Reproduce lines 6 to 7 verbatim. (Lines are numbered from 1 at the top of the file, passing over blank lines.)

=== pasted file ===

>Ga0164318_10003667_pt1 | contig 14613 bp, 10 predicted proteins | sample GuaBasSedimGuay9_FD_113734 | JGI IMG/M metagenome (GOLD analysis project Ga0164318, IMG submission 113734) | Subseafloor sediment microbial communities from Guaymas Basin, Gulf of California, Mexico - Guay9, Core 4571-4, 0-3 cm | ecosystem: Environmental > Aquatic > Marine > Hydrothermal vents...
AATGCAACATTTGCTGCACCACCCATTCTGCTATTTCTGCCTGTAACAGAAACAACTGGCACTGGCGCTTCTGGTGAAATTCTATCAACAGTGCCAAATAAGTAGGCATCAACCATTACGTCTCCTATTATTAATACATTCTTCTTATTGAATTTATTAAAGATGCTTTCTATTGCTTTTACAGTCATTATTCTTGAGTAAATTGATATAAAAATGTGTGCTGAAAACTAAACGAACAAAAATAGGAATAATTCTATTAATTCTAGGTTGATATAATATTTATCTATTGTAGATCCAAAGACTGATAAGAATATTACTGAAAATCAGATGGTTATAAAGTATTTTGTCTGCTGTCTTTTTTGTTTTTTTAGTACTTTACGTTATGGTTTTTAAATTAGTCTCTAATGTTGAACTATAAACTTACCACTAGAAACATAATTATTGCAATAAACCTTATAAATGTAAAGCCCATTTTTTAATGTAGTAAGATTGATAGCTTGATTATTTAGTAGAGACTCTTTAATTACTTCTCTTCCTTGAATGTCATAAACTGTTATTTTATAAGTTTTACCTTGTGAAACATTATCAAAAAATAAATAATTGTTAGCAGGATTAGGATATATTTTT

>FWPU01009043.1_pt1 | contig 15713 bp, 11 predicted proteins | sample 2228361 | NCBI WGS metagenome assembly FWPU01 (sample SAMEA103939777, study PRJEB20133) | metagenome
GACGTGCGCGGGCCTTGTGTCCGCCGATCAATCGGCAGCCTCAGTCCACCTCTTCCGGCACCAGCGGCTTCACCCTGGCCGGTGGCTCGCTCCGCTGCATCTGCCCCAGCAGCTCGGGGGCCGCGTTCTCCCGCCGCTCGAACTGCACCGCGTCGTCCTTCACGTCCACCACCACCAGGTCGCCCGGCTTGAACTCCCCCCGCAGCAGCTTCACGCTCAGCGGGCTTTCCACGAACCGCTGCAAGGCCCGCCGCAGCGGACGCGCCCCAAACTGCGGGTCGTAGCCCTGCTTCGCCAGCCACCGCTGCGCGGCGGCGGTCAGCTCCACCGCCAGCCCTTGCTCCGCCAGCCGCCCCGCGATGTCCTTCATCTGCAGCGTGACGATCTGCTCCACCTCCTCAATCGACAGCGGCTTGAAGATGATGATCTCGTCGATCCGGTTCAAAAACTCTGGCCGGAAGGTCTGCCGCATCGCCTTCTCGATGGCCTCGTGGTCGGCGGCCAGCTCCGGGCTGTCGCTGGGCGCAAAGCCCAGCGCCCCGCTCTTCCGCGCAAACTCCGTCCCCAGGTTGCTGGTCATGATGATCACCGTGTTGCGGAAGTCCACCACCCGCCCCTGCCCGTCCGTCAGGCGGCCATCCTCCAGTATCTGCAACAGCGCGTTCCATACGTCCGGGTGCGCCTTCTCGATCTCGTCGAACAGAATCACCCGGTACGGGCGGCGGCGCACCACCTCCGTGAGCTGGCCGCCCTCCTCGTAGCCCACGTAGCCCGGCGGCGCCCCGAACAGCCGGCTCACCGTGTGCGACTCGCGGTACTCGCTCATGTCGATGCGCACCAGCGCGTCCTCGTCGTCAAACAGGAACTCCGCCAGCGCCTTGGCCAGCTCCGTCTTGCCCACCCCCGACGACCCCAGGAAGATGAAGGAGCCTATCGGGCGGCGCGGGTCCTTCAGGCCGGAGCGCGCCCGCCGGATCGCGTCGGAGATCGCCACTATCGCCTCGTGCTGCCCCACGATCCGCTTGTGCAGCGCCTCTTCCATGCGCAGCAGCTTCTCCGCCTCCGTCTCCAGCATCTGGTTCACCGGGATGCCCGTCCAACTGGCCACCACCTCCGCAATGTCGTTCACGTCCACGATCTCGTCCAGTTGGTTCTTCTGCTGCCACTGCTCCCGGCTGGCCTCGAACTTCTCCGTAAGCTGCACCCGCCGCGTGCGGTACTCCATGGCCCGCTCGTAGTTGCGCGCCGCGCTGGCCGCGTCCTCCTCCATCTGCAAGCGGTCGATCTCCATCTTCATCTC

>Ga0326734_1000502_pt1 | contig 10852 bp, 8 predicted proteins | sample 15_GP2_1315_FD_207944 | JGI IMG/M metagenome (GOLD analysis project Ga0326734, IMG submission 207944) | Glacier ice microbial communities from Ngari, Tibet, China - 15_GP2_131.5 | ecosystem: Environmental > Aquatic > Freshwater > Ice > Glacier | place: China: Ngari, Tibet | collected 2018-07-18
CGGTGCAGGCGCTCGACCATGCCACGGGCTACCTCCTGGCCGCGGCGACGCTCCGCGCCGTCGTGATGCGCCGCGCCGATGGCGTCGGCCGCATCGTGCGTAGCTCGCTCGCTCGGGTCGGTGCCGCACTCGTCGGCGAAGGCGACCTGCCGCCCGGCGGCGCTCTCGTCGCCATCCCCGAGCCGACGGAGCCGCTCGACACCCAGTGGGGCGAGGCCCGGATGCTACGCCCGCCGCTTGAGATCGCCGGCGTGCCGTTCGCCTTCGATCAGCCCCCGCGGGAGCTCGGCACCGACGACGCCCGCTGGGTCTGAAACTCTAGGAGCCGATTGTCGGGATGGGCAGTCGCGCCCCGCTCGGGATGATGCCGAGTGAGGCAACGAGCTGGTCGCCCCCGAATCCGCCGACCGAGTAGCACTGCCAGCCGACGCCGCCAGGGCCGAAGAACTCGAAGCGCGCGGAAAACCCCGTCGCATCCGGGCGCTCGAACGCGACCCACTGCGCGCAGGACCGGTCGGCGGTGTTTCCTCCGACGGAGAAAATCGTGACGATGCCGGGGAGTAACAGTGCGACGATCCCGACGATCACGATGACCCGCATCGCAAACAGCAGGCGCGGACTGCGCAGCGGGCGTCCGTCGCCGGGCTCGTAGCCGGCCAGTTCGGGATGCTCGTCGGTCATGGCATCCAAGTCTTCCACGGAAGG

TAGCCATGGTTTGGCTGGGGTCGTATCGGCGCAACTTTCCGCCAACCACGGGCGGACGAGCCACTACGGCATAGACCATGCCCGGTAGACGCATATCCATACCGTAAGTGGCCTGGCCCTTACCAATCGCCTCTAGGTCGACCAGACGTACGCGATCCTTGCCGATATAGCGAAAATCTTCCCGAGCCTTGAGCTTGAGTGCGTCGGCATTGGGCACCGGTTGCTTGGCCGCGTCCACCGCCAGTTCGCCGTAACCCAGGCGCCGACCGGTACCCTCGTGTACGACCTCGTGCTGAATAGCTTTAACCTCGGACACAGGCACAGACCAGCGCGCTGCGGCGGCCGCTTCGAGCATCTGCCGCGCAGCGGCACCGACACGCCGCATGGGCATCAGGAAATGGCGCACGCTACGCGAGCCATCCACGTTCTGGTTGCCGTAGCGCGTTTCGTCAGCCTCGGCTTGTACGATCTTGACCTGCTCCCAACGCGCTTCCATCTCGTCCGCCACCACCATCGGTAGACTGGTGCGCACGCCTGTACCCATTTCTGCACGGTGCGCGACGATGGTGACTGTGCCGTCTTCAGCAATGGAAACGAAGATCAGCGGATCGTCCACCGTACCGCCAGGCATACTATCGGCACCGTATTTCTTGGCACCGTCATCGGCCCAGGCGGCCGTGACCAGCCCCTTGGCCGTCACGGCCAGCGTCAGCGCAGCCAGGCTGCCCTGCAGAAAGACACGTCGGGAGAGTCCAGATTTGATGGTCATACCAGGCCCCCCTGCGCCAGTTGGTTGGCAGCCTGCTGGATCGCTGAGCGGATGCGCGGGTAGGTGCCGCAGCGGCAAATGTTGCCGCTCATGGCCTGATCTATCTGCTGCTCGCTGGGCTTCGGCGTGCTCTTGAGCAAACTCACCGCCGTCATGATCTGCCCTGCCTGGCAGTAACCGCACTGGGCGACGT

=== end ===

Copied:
CGGTGCAGGCGCTCGACCATGCCACGGGCTACCTCCTGGCCGCGGCGACGCTCCGCGCCGTCGTGATGCGCCGCGCCGATGGCGTCGGCCGCATCGTGCGTAGCTCGCTCGCTCGGGTCGGTGCCGCACTCGTCGGCGAAGGCGACCTGCCGCCCGGCGGCGCTCTCGTCGCCATCCCCGAGCCGACGGAGCCGCTCGACACCCAGTGGGGCGAGGCCCGGATGCTACGCCCGCCGCTTGAGATCGCCGGCGTGCCGTTCGCCTTCGATCAGCCCCCGCGGGAGCTCGGCACCGACGACGCCCGCTGGGTCTGAAACTCTAGGAGCCGATTGTCGGGATGGGCAGTCGCGCCCCGCTCGGGATGATGCCGAGTGAGGCAACGAGCTGGTCGCCCCCGAATCCGCCGACCGAGTAGCACTGCCAGCCGACGCCGCCAGGGCCGAAGAACTCGAAGCGCGCGGAAAACCCCGTCGCATCCGGGCGCTCGAACGCGACCCACTGCGCGCAGGACCGGTCGGCGGTGTTTCCTCCGACGGAGAAAATCGTGACGATGCCGGGGAGTAACAGTGCGACGATCCCGACGATCACGATGACCCGCATCGCAAACAGCAGGCGCGGACTGCGCAGCGGGCGTCCGTCGCCGGGCTCGTAGCCGGCCAGTTCGGGATGCTCGTCGGTCATGGCATCCAAGTCTTCCACGGAAGG

TAGCCATGGTTTGGCTGGGGTCGTATCGGCGCAACTTTCCGCCAACCACGGGCGGACGAGCCACTACGGCATAGACCATGCCCGGTAGACGCATATCCATACCGTAAGTGGCCTGGCCCTTACCAATCGCCTCTAGGTCGACCAGACGTACGCGATCCTTGCCGATATAGCGAAAATCTTCCCGAGCCTTGAGCTTGAGTGCGTCGGCATTGGGCACCGGTTGCTTGGCCGCGTCCACCGCCAGTTCGCCGTAACCCAGGCGCCGACCGGTACCCTCGTGTACGACCTCGTGCTGAATAGCTTTAACCTCGGACACAGGCACAGACCAGCGCGCTGCGGCGGCCGCTTCGAGCATCTGCCGCGCAGCGGCACCGACACGCCGCATGGGCATCAGGAAATGGCGCACGCTACGCGAGCCATCCACGTTCTGGTTGCCGTAGCGCGTTTCGTCAGCCTCGGCTTGTACGATCTTGACCTGCTCCCAACGCGCTTCCATCTCGTCCGCCACCACCATCGGTAGACTGGTGCGCACGCCTGTACCCATTTCTGCACGGTGCGCGACGATGGTGACTGTGCCGTCTTCAGCAATGGAAACGAAGATCAGCGGATCGTCCACCGTACCGCCAGGCATACTATCGGCACCGTATTTCTTGGCACCGTCATCGGCCCAGGCGGCCGTGACCAGCCCCTTGGCCGTCACGGCCAGCGTCAGCGCAGCCAGGCTGCCCTGCAGAAAGACACGTCGGGAGAGTCCAGATTTGATGGTCATACCAGGCCCCCCTGCGCCAGTTGGTTGGCAGCCTGCTGGATCGCTGAGCGGATGCGCGGGTAGGTGCCGCAGCGGCAAATGTTGCCGCTCATGGCCTGATCTATCTGCTGCTCGCTGGGCTTCGGCGTGCTCTTGAGCAAACTCACCGCCGTCATGATCTGCCCTGCCTGGCAGTAACCGCACTGGGCGACGT